All these reports attracted the media to the town, and the local radio station, WCOS, even offered a $1 Million reward to anyone who could capture the Lizard Man alive. Of course, no one was able to claim that prize, and reports of the creature began to die out by the end of the summer.


An airman, Kenneth Orr, was stationed at Shaw Air Force Base, and filed a report that he saw the creature on Highway 15 on August 5 during that summer. He also claimed to have shot and wounded it, offering up some scales and a bit of blood as evidence. However, it was later determined that Orr made the story, and evidence, up in order to keep the legend circulating.

After 1988, the Lizard Man disappeared for a bit. His next reported sighting wasn’t until July 30, 1990, when Bertha Blythers and her five children saw him while driving home from a restaurant late at night. The Lizard Man apparently came out of nowhere, and lunged toward the passenger side of their car. Blythers described him as being tall, wide, and having two arms, much like a human. She also claimed he had brown hair covering his body, but: “It wasn’t a deer or a bear. It was definitely not a person either.”

After that, reports died out again. There may have been a sighting here or there over the years, but it wasn’t until the early 2000s that interest in the creature was renewed. A woman in Newberry, South Carolina, sighted not one, but TWO creatures resembling the Lizard Man outside her home in October 2005. In February 2008, Bob and Dixie Rawson’s car was damaged in Bishopville. Much like what happened previously, the damage was the same. They also claimed some of their cats were missing, and a dead cow and dead coyote were found near the scene.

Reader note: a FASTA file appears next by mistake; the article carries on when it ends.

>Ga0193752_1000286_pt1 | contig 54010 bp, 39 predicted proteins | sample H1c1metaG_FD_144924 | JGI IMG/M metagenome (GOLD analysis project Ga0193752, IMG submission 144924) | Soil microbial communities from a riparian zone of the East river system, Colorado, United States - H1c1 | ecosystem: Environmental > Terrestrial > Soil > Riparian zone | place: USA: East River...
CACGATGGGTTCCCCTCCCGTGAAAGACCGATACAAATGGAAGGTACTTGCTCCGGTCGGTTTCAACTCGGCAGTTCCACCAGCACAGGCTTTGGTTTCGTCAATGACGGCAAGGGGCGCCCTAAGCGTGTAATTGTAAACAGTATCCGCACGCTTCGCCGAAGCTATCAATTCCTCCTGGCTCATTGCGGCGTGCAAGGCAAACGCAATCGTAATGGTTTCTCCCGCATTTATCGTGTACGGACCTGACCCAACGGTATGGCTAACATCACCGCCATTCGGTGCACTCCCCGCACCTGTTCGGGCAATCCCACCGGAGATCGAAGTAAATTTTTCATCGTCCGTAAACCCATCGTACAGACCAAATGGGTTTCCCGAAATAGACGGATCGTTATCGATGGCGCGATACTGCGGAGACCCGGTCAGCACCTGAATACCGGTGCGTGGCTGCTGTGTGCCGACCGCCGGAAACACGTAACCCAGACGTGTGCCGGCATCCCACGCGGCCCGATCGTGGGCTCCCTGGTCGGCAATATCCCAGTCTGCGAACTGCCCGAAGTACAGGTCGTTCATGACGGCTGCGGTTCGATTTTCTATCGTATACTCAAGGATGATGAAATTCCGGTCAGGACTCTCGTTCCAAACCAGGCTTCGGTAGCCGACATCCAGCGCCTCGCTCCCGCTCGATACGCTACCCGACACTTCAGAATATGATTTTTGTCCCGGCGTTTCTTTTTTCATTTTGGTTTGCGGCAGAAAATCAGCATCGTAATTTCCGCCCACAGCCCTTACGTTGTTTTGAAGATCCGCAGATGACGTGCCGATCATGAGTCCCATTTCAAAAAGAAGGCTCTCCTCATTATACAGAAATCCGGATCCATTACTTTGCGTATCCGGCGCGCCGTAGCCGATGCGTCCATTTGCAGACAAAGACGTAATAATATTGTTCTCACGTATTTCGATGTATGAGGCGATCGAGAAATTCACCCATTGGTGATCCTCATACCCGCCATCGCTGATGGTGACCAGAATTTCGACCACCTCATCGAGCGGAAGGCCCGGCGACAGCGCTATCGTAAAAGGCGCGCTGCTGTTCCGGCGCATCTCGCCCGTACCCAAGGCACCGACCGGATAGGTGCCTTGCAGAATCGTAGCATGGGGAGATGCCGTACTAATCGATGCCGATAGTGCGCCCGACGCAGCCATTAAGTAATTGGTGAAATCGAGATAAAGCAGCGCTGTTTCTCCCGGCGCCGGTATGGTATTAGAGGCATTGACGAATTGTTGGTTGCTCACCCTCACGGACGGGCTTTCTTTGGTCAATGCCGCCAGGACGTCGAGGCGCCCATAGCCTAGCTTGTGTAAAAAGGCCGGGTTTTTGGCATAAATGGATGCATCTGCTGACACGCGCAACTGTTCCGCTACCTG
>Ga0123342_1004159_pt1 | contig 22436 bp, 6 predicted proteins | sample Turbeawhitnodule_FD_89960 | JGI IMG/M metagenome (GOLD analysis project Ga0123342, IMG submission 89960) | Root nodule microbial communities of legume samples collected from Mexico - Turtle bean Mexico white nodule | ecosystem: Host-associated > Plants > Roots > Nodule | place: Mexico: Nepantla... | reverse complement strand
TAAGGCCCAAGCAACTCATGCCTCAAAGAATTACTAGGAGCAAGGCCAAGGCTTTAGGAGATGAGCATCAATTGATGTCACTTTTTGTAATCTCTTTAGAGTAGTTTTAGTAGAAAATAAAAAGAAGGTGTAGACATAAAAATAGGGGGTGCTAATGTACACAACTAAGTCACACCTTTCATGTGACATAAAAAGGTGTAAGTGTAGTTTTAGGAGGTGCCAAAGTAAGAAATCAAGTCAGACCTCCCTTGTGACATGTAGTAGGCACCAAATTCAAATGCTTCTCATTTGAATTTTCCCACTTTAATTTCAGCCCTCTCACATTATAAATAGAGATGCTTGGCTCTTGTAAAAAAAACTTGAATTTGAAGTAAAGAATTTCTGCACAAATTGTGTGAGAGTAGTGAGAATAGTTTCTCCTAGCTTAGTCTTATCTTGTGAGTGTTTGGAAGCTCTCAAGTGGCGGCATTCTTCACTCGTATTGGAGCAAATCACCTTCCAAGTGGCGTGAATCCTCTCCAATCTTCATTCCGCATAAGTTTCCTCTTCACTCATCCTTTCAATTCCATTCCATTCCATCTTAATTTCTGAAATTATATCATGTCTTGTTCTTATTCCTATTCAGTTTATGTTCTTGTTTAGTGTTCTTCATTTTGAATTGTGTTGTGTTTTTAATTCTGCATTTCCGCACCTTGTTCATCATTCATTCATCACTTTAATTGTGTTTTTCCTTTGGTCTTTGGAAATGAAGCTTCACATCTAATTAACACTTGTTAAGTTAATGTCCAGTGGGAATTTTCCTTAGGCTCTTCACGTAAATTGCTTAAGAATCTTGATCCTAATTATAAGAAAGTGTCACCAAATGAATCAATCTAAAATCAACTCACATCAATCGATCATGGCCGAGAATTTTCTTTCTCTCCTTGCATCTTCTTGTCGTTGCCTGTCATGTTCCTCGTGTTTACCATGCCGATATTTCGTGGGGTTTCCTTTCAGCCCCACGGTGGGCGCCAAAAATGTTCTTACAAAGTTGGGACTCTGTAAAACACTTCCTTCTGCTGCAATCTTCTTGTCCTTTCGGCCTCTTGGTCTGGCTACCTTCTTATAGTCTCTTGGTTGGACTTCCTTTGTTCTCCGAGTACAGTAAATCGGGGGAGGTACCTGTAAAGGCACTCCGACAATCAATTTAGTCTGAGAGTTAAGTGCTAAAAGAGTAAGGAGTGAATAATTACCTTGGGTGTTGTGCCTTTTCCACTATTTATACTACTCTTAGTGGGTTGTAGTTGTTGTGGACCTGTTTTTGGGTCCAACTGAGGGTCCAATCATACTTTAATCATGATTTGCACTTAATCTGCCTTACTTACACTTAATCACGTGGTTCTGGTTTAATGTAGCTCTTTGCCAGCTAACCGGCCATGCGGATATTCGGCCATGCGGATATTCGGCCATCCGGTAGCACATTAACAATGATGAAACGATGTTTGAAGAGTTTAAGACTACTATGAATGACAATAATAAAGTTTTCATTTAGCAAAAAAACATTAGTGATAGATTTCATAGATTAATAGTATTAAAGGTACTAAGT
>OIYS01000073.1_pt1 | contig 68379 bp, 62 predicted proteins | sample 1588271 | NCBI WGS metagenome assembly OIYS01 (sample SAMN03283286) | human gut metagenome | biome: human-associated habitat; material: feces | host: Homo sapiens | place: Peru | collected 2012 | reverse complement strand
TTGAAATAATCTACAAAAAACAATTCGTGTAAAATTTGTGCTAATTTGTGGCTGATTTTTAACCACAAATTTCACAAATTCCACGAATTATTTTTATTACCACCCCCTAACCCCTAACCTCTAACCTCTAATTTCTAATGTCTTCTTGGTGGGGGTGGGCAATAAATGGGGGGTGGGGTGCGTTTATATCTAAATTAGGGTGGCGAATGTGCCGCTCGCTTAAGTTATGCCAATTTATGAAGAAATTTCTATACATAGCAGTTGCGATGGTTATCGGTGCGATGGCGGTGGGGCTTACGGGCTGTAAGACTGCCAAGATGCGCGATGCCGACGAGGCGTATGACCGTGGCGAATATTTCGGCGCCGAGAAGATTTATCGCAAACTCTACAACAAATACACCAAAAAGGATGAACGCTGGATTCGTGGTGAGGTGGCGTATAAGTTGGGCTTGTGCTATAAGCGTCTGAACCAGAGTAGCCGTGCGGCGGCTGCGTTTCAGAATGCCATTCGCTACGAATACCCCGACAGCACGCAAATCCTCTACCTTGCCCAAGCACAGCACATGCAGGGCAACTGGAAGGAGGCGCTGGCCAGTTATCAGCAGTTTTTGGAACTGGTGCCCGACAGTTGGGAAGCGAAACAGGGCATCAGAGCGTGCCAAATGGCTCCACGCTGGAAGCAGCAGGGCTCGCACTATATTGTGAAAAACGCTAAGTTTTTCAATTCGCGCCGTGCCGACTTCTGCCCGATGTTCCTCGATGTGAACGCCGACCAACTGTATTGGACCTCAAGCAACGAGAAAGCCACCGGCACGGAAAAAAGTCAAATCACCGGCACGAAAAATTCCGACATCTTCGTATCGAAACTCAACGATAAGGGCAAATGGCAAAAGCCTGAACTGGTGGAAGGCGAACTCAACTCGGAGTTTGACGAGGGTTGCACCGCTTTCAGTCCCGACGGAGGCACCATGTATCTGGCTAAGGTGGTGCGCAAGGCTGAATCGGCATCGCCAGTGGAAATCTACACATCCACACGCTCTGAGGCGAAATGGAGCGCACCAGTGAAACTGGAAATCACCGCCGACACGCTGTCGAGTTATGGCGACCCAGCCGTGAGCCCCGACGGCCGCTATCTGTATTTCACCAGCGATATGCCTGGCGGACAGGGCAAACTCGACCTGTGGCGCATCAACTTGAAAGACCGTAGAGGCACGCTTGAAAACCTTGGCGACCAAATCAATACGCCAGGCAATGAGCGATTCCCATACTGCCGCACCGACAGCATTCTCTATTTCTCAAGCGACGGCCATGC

Sarah's "photo"

Sarah’s “photo”

In 2011, Leo and Ada Marshall, also of Bishopville, had their car damaged as well. Long white and brown hairs were found, and the far looked chewed upon, furthering the idea that the Lizard Man had returned.

In fact, sightings continue even today, when on August 2 2015, a woman named Sarah (no last name given) claimed to have taken a photo of the Lizard Man with her phone after stepping out of church. Though her photo clearly looks fake, it went viral.

Shortly after it did, an unnamed hunter also stepped forward, offering a short video clip he claimed to have taken in the woods near the church. While hard to see, the video shows a dark figure in the distance moving about the woods. Just as he looks toward the camera, the video ends. Despite it being shot in May 2015, the man didn’t come forward until after the photo was released, claiming he didn’t want people to think he was crazy. Both of these instances, however, did not have any formal reports with local police.

Check out his video:

Since the initial sightings, the Lizard Man has become a staple of Bishopville, and the surrounding area. They use his image to help promote the town, and he even has a section of the location South Carolina Cotton Museum dedicated to him. Shirts and other various clothing, all with his likeness, are sold practically everywhere. And he has become a sort of unofficial town mascot, helping to bring tourists in every year, hoping for a glimpse of him.

So, what’s true, and what isn’t? While a lot of the initial reports from 1988 came from credible sources, not all of them can be believed. And it seems like some of the more recent sightings, especially Sarah’s “photo,” leave a lot to be desired. That said, that video footage is intriguing, and does raise a lot of questions.

And there even more answers we don’t have about him, such as where did he come from? Why is he here? Why does he seem to attack cars? So much to learn from him, but he’s not entirely forthcoming.

At the end of the day, the legend of the Lizard Man is an interesting case that we will never know the truth about. Sometimes, these legends are better off that way. However, next time I’m in the swamps of South Carolina, I’ll be sure to keep an eye out for the Lizard Man…and make sure my GEICO insurance is up to date on my car.

For more information on the Lizard Man, check out the book Lizard Man: The True Story of the Bishopville Monster by Lyle Blackburn.

About the Author: Jeff Heimbuch

Jeff Heimbuch writes. A lot. On a variety of things and in different mediums. He also created the fiction podcasts LIGHT HOUSE and RETURN HOME (of which you can find both on all podcasting platforms), loves all things horror, works in social media, and is probably writing something right now. You can find him on Twitter, Instagram, and TikTok at @jeffheimbuch.